World's Coolest Bookstores
Rumor has it J. K. Rowling was inspired by Livraria Lello while writing Harry Potter (and teaching English) in Portugal. It doesn’t take long to appreciate Lello’s potential as muse: a stained-glass atrium puts the spotlight on the bookshop’s deep-red staircase, spectacular enough to stop you in your tracks.
It’s one of the distinctive bookstores that—against industry odds—continue to thrive across the globe. For travelers, these shops go beyond well-curated selections of books: they pack in an abundance of beauty, quirky character, and local history within their walls. And they serve as community hubs, where you can tap into the creative pulse of a destination.
In Paris, the romance between Left Bank fixture Shakespeare & Co. and the city’s literary set dates back to the era of F. Scott Fitzgerald and Ernest Hemingway. And it continues to attract luminaries like Zadie Smith, who recently read to a packed house.
Brooklyn, sometimes described as New York’s Left Bank, has become the borough of choice for many local writers—and for independent bookstores. One of the most intriguing is Powerhouse Arena, where readings, book launch parties, temporary art exhibits, and conversations with contemporary literary voices are hosted in an amphitheater-style seating space with soaring 24-foot ceilings.
As British author Neil Gaiman once said, “A town isn’t a town without a bookstore.” Our favorites live up to that assessment, whether located in a converted church, bank, home, or even a former bomb shelter.
Livraria Lello, Porto, Portugal
The neo-Gothic façade of this former library barely hints at the opulence inside: carved wood, gilded pillars, ornamented ceilings, and a gorgeous red staircase lit by a stained-glass atrium. The century-old bookshop features more than 100,000 different titles in several languages, including English translations of Portuguese talents Fernando Pessoa and José Saramago. You’ll also find magazines, CDs, antique books, and a large selection on Porto itself.
Barter Books, England
This Alnwick bookshop attracted attention for its role in discovering and producing the now ubiquitous World War II Keep Calm and Carry On poster. Housed in an old Victorian railway station, Barter Books has a cozy living room vibe, thanks to rugs, crackling fireplaces in the winter, toys for kids, a model railway acting as a link between the book columns of the central room, and comfy seats amid a vast selection of secondhand books on a variety of subjects. It’s even more irresistible once you hear the owners’ backstory: U.S.-born Mary and British-born Stuart Manley met on a transatlantic flight.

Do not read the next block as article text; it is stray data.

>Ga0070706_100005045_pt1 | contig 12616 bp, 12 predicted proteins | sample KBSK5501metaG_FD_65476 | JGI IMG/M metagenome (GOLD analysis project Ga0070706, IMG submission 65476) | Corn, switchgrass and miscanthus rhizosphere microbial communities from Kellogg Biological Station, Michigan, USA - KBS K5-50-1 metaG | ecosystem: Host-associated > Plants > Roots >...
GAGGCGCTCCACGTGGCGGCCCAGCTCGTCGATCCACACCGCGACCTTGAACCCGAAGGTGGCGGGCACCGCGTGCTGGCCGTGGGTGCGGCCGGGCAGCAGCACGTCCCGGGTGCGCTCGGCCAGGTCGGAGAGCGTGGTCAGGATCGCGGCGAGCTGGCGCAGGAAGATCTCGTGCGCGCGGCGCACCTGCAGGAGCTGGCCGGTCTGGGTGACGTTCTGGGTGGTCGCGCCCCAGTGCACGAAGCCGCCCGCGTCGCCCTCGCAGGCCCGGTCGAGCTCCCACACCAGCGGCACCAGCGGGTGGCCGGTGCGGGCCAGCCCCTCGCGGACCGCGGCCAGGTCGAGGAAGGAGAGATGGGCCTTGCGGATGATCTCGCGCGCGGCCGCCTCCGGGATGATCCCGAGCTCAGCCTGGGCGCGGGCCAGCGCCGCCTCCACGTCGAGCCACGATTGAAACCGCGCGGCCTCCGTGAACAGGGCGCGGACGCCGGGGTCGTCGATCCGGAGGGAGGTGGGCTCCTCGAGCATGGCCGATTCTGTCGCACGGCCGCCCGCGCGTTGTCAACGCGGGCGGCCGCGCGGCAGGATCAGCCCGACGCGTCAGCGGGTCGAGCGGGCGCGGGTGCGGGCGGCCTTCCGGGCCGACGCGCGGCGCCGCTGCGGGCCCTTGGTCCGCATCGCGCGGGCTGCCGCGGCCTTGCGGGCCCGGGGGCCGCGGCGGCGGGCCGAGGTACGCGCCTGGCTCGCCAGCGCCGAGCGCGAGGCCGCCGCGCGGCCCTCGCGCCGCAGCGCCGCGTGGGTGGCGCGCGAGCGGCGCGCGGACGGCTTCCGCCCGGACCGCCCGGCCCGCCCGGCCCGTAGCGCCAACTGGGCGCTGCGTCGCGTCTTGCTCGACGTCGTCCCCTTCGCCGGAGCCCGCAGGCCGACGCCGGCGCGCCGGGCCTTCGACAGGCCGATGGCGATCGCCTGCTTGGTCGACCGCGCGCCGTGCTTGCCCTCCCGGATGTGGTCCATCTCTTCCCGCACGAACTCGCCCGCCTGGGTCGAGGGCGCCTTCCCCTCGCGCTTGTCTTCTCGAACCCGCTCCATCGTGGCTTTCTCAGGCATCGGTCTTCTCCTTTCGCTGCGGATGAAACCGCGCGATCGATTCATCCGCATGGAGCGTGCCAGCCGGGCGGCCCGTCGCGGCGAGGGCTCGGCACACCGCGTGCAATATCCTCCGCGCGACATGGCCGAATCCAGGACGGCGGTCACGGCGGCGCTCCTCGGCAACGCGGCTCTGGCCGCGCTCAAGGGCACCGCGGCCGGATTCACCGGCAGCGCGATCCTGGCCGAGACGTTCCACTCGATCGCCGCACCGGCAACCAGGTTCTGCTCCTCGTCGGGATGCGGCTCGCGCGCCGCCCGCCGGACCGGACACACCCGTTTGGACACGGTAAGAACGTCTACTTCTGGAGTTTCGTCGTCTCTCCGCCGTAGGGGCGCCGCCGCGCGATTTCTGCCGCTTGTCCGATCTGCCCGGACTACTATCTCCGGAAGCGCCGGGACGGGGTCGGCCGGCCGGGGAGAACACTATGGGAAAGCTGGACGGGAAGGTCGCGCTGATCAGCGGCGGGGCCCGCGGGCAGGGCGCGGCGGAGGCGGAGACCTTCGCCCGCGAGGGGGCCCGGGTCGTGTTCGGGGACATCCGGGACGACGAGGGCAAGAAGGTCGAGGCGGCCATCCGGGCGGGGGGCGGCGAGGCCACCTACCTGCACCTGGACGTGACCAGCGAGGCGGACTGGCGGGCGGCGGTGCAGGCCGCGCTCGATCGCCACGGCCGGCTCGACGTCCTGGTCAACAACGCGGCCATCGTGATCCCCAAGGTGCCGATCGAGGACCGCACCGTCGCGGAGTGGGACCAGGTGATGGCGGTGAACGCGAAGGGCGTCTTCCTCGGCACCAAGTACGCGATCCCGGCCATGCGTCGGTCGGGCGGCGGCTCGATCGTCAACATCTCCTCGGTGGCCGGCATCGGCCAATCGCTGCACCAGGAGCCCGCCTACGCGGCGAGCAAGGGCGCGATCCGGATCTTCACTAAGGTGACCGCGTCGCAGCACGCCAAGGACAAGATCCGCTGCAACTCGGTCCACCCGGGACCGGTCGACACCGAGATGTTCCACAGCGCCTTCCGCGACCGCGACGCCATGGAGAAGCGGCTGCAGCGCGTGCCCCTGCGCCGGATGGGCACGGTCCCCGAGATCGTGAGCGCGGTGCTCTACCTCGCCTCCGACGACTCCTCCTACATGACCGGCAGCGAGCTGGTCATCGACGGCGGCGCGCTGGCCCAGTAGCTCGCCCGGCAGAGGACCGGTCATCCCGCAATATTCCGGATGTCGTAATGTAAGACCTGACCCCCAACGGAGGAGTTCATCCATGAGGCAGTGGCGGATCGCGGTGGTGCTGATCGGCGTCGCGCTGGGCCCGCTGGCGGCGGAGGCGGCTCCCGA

Powerhouse Arena, Brooklyn
Brooklyn has emerged as the center of New York’s literary scene, with notable residents like Paul Auster, Jhumpa Lahiri, and Jennifer Egan and flourishing independent bookstores. Begin your browsing at the PowerHouse Arena, which opened in DUMBO in 2006 and bills itself as a “laboratory for creative thought.” The industrial, modern space is dedicated not only to books, but also to hosting a variety of events—readings, book launch parties, temporary art exhibits, and conversations with contemporary literary voices in its amphitheater-style seating space with soaring 24-foot ceilings. Art books and children’s literature dominate the shelves.
Cafebrería El Péndulo, Mexico City
Shopping for books is almost beside the point at Cafebrería El Péndulo, which hosts live music, poetry readings, stand-up comedy, and other events in an attractive space with balconies and lush plants. While the chain has several locations throughout Mexico City, its Zona Rosa shop stands out for its vast selection of English titles, along with Bukowski’s Piano Bar, dedicated to poet and novelist Charles Bukowski and “all writers inspired by alcohol.” Café Baudelaire and vodka-infused Kerouak are among the writer-inspired cocktails on tap here.
Shakespeare and Co., Paris
Gertrude Stein, Ernest Hemingway, and their literary contemporaries famously hung out at this Left Bank bookstore overlooking the Seine (it’s referenced in Woody Allen’s Midnight in Paris). Shakespeare & Co., one of Paris’s many icons, continues to be a bohemian refuge, attracting countless tourists and expats. Writers can even bunk here for a few days or weeks, in exchange for a couple of hours’ worth of work around the shop. Contemporary talents like Dave Eggers and Martin Amis have also found home at the celebrated bookshop, which hosts book readings, writers’ meetings, and Sunday tea.
Books for Cooks, Melbourne